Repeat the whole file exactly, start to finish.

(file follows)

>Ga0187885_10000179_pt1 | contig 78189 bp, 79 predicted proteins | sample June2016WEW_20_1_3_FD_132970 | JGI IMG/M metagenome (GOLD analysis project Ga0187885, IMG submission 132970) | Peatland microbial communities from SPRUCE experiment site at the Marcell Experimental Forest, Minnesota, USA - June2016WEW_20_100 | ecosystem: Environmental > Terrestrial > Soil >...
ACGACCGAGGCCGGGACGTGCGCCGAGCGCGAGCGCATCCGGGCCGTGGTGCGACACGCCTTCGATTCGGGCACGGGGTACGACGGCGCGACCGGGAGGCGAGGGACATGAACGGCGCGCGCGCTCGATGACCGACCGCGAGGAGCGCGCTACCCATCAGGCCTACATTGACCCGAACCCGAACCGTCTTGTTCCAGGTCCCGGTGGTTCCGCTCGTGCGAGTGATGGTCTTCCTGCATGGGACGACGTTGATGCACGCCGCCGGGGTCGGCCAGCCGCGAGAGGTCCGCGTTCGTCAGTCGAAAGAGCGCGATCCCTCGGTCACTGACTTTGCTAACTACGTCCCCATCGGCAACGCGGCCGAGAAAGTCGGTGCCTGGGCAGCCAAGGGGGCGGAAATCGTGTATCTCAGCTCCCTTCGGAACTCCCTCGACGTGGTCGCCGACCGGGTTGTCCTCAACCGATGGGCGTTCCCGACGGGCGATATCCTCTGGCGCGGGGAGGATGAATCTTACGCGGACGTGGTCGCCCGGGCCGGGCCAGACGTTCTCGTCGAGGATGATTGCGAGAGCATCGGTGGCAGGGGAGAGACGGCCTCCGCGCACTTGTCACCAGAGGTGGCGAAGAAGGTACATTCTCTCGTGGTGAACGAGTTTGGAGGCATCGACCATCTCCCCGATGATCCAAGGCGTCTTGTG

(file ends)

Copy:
>Ga0187885_10000179_pt1 | contig 78189 bp, 79 predicted proteins | sample June2016WEW_20_1_3_FD_132970 | JGI IMG/M metagenome (GOLD analysis project Ga0187885, IMG submission 132970) | Peatland microbial communities from SPRUCE experiment site at the Marcell Experimental Forest, Minnesota, USA - June2016WEW_20_100 | ecosystem: Environmental > Terrestrial > Soil >...
ACGACCGAGGCCGGGACGTGCGCCGAGCGCGAGCGCATCCGGGCCGTGGTGCGACACGCCTTCGATTCGGGCACGGGGTACGACGGCGCGACCGGGAGGCGAGGGACATGAACGGCGCGCGCGCTCGATGACCGACCGCGAGGAGCGCGCTACCCATCAGGCCTACATTGACCCGAACCCGAACCGTCTTGTTCCAGGTCCCGGTGGTTCCGCTCGTGCGAGTGATGGTCTTCCTGCATGGGACGACGTTGATGCACGCCGCCGGGGTCGGCCAGCCGCGAGAGGTCCGCGTTCGTCAGTCGAAAGAGCGCGATCCCTCGGTCACTGACTTTGCTAACTACGTCCCCATCGGCAACGCGGCCGAGAAAGTCGGTGCCTGGGCAGCCAAGGGGGCGGAAATCGTGTATCTCAGCTCCCTTCGGAACTCCCTCGACGTGGTCGCCGACCGGGTTGTCCTCAACCGATGGGCGTTCCCGACGGGCGATATCCTCTGGCGCGGGGAGGATGAATCTTACGCGGACGTGGTCGCCCGGGCCGGGCCAGACGTTCTCGTCGAGGATGATTGCGAGAGCATCGGTGGCAGGGGAGAGACGGCCTCCGCGCACTTGTCACCAGAGGTGGCGAAGAAGGTACATTCTCTCGTGGTGAACGAGTTTGGAGGCATCGACCATCTCCCCGATGATCCAAGGCGTCTTGTG